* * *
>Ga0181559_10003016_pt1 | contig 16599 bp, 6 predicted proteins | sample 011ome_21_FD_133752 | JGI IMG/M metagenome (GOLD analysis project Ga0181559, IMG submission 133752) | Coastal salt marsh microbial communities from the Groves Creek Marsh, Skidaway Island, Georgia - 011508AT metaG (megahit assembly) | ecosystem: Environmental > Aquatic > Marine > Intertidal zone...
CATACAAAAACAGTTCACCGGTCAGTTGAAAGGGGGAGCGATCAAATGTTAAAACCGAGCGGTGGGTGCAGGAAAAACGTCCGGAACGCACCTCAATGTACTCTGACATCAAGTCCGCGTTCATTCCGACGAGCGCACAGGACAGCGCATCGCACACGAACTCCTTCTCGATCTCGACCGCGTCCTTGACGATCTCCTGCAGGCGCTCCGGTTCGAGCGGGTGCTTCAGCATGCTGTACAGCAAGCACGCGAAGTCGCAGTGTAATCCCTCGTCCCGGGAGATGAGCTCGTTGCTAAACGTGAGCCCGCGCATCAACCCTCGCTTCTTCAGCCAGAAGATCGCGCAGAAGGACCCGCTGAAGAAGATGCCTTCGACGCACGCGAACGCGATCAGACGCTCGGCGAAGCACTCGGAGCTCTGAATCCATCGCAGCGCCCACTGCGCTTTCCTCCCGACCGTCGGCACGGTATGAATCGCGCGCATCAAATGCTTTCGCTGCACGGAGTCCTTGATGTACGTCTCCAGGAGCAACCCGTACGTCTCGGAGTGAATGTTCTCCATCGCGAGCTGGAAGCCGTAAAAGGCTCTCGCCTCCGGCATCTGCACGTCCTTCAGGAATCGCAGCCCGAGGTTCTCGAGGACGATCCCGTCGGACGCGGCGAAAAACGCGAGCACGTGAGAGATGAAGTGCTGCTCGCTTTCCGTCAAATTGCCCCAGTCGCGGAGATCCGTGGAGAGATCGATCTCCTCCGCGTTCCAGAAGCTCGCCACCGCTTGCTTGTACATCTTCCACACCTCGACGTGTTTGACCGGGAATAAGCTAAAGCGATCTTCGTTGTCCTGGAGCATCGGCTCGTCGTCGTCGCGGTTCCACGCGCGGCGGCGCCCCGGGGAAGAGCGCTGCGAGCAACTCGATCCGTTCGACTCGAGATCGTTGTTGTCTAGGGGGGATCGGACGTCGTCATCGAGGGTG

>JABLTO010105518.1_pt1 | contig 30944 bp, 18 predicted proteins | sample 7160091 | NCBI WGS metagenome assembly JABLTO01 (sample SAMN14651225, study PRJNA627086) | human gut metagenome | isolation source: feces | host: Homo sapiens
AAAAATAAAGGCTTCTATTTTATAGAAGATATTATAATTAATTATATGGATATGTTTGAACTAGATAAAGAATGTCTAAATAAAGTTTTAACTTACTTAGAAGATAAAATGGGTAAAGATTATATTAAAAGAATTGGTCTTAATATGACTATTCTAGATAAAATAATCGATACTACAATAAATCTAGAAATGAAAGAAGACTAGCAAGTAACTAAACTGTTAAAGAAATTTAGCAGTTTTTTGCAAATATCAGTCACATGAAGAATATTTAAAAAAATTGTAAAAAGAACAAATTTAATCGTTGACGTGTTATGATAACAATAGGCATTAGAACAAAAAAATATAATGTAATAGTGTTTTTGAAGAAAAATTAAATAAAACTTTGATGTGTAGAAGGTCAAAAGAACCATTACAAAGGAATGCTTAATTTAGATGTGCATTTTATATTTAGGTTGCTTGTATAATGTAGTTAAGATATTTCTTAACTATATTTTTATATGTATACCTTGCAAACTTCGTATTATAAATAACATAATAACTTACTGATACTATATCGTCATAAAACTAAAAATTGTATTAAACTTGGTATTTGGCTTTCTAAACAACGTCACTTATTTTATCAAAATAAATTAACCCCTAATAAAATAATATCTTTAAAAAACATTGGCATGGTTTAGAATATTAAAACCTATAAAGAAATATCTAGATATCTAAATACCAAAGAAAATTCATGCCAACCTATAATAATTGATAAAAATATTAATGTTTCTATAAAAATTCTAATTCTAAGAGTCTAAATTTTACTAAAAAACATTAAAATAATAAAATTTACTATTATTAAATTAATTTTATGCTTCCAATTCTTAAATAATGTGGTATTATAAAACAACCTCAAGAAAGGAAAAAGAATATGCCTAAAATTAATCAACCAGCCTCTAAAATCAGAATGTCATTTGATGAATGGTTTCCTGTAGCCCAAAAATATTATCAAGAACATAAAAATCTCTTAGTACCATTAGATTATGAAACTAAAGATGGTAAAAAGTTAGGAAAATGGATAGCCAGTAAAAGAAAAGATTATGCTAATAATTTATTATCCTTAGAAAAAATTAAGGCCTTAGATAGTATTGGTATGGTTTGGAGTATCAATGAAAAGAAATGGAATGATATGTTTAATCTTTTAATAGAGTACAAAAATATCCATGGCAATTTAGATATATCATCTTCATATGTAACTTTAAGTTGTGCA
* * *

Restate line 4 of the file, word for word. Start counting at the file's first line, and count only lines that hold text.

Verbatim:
AAAAATAAAGGCTTCTATTTTATAGAAGATATTATAATTAATTATATGGATATGTTTGAACTAGATAAAGAATGTCTAAATAAAGTTTTAACTTACTTAGAAGATAAAATGGGTAAAGATTATATTAAAAGAATTGGTCTTAATATGACTATTCTAGATAAAATAATCGATACTACAATAAATCTAGAAATGAAAGAAGACTAGCAAGTAACTAAACTGTTAAAGAAATTTAGCAGTTTTTTGCAAATATCAGTCACATGAAGAATATTTAAAAAAATTGTAAAAAGAACAAATTTAATCGTTGACGTGTTATGATAACAATAGGCATTAGAACAAAAAAATATAATGTAATAGTGTTTTTGAAGAAAAATTAAATAAAACTTTGATGTGTAGAAGGTCAAAAGAACCATTACAAAGGAATGCTTAATTTAGATGTGCATTTTATATTTAGGTTGCTTGTATAATGTAGTTAAGATATTTCTTAACTATATTTTTATATGTATACCTTGCAAACTTCGTATTATAAATAACATAATAACTTACTGATACTATATCGTCATAAAACTAAAAATTGTATTAAACTTGGTATTTGGCTTTCTAAACAACGTCACTTATTTTATCAAAATAAATTAACCCCTAATAAAATAATATCTTTAAAAAACATTGGCATGGTTTAGAATATTAAAACCTATAAAGAAATATCTAGATATCTAAATACCAAAGAAAATTCATGCCAACCTATAATAATTGATAAAAATATTAATGTTTCTATAAAAATTCTAATTCTAAGAGTCTAAATTTTACTAAAAAACATTAAAATAATAAAATTTACTATTATTAAATTAATTTTATGCTTCCAATTCTTAAATAATGTGGTATTATAAAACAACCTCAAGAAAGGAAAAAGAATATGCCTAAAATTAATCAACCAGCCTCTAAAATCAGAATGTCATTTGATGAATGGTTTCCTGTAGCCCAAAAATATTATCAAGAACATAAAAATCTCTTAGTACCATTAGATTATGAAACTAAAGATGGTAAAAAGTTAGGAAAATGGATAGCCAGTAAAAGAAAAGATTATGCTAATAATTTATTATCCTTAGAAAAAATTAAGGCCTTAGATAGTATTGGTATGGTTTGGAGTATCAATGAAAAGAAATGGAATGATATGTTTAATCTTTTAATAGAGTACAAAAATATCCATGGCAATTTAGATATATCATCTTCATATGTAACTTTAAGTTGTGCA